Tibetan name

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Tibetan names typically consist of two juxtaposed elements.

Family names are rare except among those of aristocratic ancestry and then come before the personal name (but diaspora Tibetans living in societies that expect a surname may adopt one). For example, in Ngapoi Ngawang Jigme, Ngapoi was his family name and Nga-Wang Jigmê his personal name.

Tibetan nomads (drokpa) also use clan names; in farming communities, they are now rare and may be replaced by household name.

Tibetan culture is patrilineal; descent is claimed from the four ancient clans that are said to have originally inhabited Ancient Tibet: Se, Rmu, Stong and Ldong. The ancient clan system of Tibet is called rus-ba (རུས་པ), meaning bone or bone lineage. [1] The four clans were further divided into branches which are Dbra, Vgru, Ldong, Lga, Dbas and Brdav. With inter-clan marriages, the subclans were divided into many sub-branches.

While Tibetans from Kham and Amdo use their clan names as surnames, most farming communities in Central Tibet stopped using their clan names centuries ago and instead use household names.

Traditionally, personal names are bestowed upon a child by lamas, who often incorporate an element of their own name. In the Tibetan diaspora, Tibetans often turn to the Dalai Lama for names for their children. As a result, the exile community has an overwhelming population of boys and girls whose first name is "Tenzin", the personal first name of the 14th Dalai Lama.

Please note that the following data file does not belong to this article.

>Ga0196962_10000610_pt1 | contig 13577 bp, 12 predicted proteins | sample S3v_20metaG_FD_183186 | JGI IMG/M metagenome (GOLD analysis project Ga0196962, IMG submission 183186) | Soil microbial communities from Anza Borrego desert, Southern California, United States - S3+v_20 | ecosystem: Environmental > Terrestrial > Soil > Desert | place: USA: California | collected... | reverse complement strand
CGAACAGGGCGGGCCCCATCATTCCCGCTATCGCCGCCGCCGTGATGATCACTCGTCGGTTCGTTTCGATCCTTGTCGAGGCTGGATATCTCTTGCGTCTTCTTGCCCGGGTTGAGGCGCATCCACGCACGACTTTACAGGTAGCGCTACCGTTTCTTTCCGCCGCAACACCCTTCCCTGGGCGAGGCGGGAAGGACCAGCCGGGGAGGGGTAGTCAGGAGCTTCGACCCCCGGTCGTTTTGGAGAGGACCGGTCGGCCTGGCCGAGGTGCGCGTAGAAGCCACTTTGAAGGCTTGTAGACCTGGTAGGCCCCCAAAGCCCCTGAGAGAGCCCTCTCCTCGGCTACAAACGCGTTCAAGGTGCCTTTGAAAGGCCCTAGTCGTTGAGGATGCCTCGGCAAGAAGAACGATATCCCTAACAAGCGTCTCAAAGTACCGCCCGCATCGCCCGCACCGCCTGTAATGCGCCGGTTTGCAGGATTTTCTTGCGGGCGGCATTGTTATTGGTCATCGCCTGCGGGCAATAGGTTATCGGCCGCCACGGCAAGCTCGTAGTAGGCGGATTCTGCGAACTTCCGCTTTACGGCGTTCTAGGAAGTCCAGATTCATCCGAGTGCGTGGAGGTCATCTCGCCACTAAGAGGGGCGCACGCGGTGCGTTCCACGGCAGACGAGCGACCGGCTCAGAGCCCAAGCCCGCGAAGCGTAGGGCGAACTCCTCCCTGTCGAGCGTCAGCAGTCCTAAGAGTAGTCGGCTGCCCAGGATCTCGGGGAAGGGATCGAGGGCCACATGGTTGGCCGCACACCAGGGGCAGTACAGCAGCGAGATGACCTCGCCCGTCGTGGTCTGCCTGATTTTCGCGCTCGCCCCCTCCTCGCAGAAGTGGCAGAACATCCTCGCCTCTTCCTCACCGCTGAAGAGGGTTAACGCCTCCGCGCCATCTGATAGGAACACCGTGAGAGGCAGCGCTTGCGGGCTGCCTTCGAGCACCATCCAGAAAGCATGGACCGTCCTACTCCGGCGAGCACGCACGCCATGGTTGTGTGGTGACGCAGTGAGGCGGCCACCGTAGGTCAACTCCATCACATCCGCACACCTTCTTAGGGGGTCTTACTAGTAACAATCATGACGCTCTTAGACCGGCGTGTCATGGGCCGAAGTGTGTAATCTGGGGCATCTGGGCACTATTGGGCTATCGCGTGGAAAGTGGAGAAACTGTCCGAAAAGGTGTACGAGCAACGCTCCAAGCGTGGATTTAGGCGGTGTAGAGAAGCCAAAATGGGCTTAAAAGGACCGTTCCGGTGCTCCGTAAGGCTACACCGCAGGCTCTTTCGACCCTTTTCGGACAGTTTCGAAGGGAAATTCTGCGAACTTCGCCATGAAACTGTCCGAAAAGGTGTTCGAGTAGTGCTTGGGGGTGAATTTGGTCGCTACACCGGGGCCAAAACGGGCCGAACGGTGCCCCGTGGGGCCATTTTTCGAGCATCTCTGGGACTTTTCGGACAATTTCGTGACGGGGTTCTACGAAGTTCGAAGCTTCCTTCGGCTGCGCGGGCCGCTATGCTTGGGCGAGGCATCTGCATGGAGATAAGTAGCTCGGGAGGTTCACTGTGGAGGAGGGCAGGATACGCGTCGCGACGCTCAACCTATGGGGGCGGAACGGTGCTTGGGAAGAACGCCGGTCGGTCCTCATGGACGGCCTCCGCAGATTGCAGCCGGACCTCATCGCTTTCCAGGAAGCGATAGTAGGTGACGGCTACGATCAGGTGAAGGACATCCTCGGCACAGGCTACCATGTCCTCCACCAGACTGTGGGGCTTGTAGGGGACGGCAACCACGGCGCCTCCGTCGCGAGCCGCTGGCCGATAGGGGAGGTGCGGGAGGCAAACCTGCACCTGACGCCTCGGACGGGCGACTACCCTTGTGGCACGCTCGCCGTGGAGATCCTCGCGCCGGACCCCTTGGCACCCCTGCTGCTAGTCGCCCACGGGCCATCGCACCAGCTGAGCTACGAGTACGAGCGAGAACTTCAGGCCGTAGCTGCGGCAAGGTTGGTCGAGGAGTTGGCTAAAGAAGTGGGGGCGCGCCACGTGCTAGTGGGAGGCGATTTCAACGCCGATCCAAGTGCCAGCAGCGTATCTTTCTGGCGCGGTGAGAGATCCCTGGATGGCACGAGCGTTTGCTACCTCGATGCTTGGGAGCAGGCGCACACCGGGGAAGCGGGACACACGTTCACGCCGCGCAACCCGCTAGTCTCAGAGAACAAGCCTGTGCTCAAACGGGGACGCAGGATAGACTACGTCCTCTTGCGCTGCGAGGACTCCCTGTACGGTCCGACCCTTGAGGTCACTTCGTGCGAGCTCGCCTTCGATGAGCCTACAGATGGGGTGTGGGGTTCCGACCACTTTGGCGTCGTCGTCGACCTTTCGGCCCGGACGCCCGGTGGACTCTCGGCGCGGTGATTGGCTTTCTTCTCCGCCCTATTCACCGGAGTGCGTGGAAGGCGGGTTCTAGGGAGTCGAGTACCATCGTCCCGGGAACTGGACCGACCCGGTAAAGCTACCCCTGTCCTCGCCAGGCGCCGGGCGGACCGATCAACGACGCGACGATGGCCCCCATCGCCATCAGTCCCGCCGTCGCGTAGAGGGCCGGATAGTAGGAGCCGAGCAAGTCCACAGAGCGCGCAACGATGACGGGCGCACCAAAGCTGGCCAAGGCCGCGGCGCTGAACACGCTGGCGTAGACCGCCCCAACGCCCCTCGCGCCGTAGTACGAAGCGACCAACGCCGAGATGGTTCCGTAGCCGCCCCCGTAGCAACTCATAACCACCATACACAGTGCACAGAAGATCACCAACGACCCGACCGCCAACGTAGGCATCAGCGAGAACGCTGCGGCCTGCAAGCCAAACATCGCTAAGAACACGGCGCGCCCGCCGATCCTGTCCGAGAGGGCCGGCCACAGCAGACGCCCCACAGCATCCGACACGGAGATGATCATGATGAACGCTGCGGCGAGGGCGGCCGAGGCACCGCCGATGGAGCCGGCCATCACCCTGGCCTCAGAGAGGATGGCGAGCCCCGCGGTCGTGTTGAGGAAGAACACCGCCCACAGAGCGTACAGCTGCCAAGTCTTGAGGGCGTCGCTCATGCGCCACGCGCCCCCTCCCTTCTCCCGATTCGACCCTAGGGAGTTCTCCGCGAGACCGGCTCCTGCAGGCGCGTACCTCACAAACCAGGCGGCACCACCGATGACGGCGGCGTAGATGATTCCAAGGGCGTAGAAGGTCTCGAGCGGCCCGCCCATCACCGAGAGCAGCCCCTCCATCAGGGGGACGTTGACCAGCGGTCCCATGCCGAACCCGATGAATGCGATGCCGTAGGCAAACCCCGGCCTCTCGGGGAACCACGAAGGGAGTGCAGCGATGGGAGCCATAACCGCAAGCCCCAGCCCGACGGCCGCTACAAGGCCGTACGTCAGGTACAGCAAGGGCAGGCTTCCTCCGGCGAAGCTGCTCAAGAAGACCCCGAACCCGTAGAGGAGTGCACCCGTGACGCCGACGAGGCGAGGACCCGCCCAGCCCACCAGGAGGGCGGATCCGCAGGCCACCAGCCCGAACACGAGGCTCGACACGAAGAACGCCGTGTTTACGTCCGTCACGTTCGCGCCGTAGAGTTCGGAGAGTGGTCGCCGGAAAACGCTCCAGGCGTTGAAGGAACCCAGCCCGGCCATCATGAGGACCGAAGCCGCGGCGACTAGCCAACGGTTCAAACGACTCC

Personal names are in most cases composed of readily understood Tibetan words. Most personal names may be given to either males or females. Only a few are specifically male or female.

Meanings of some of the common names are listed below:

Tibetan Wylie ZWPY Chinese English Common
Spelling
MeaningReference
བསྟན་འཛིན bstan 'dzinDänzin丹增Tenzin, TenzingHolder of Buddha Dharma
རྒྱ་མཚོ rgya mtshoGyamco嘉措 Gyatso Ocean
སྐལ བཟང skal bzangGaisang格桑KelsangGood destiny, Good luck, Golden age, Flower
ཉི་མ nyi maNyima尼玛NyimaSun, Day, Sunday
རྡོ་རྗེ rdo rjeDuo Jie多吉,多杰 Dorji Indestructable, Invincible, Vajra
དོན་གྲུབ don grubDang Zhou顿珠DhondupWish come true
མེ་ཏོག me tog梅朵MedoFlower
ལྷ་མོ lha mo拉姆,拉莫LhamoPrincess, Goddess, Tibetan opera
སྒྲོལ་མ sgrol maDrölma卓玛Dolma Tara, Goddess
པད་མ pad maPema贝玛,白玛 Pema Lotus
ཚེ་རིང tshe ringCering才仁TseringLong life
རྒྱལ་མཚན rgyal mtshan坚赞GyaltsenBanner of victory, Dhvaja
ཡེ་ཤེས ye shesYêxê伊喜,益西 Yeshe Wisdom, Jnana [2]
བསོད་ནམས bsod namsSoinam索南,索朗 Sonam Merit, Virtue [3]
བདེ་སྐྱིད bde skyidTêci德吉 Diki Happiness
ཟླ་བ zla waDawa达娃 Dawa Moon, Month, Monday
བཀྲ་ཤིས bkra shisZhaxi扎西 Tashi Auspiciousness, Good fortune
བདེ་ལེགས bde legs德勒Delek, DelehBliss, Happiness
རིན་ཆེན rin chen仁钦 Rinchen Treasure, Precious Jewel, Gem
དབང མོ dbang moWangmô旺姆 Wangmo Lady with wealth and luck
བདེ ཆེན bde chenDêqên德钦,德千 Dechen Great bliss [4] [5]

Other common Tibetan names include Bhuti, Choedon, Choekyi, Chogden, Chokphel, Damchoe, Dasel, Dema, Dhondup, Dolkar, Gyurmey, Jampa, Jangchup, Jungney, Kalden, Khando, Karma, Kunchok, Kunga, Lekhshey, Lhakpa, Lhakyi, Lhami, Lhawang, Lobsang, Metok, Namdak, Namdol, Namgyal, Ngonga, Norbu, Paljor, Pasang, Peldun, Phuntsok, Phurpa, Rabgang, Rabgyal, Rabten, Rangdol, Rigsang, Rigzin, Samdup, Sangyal, Thinley, Tsomo, Tsundue, Wangchuk, Wangyag, Woeser, Woeten, Yangdol, Yangkey, and Yonten.

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References

  1. "How ancient Tibetan people combine different clans_News_History_China Tibet Online". eng.tibet.cn. Archived from the original on 2014-09-17.
  2. The Collected Works of Chögyam Trungpa. Vol. 6. Shambhala Publications. 2010. p. 426. ISBN   9780834821552.
  3. Buswell, Robert E. Jr.; Lopez, Donald S. Jr. (2013). The Princeton Dictionary of Buddhism. Princeton University Press. p. 1232. ISBN   9780691157863.
  4. 陈观胜 [Chen Guansheng] 安才旦 [An Caidan] (2004). 《汉英藏对照常见藏语人名地名词典》[Dictionary of Common Tibetan Personal and Place Names]. Beijing: Foreign Languages Press. p. 74. ISBN   7-119-03497-9.
  5. Payne, Richard Karl; Tanaka, Kenneth Kazuo (2004). Approaching the Land of Bliss: Religious Praxis in the Cult of Amitåabha. University of Hawaii Press. p. 49. ISBN   0-824-82578-0.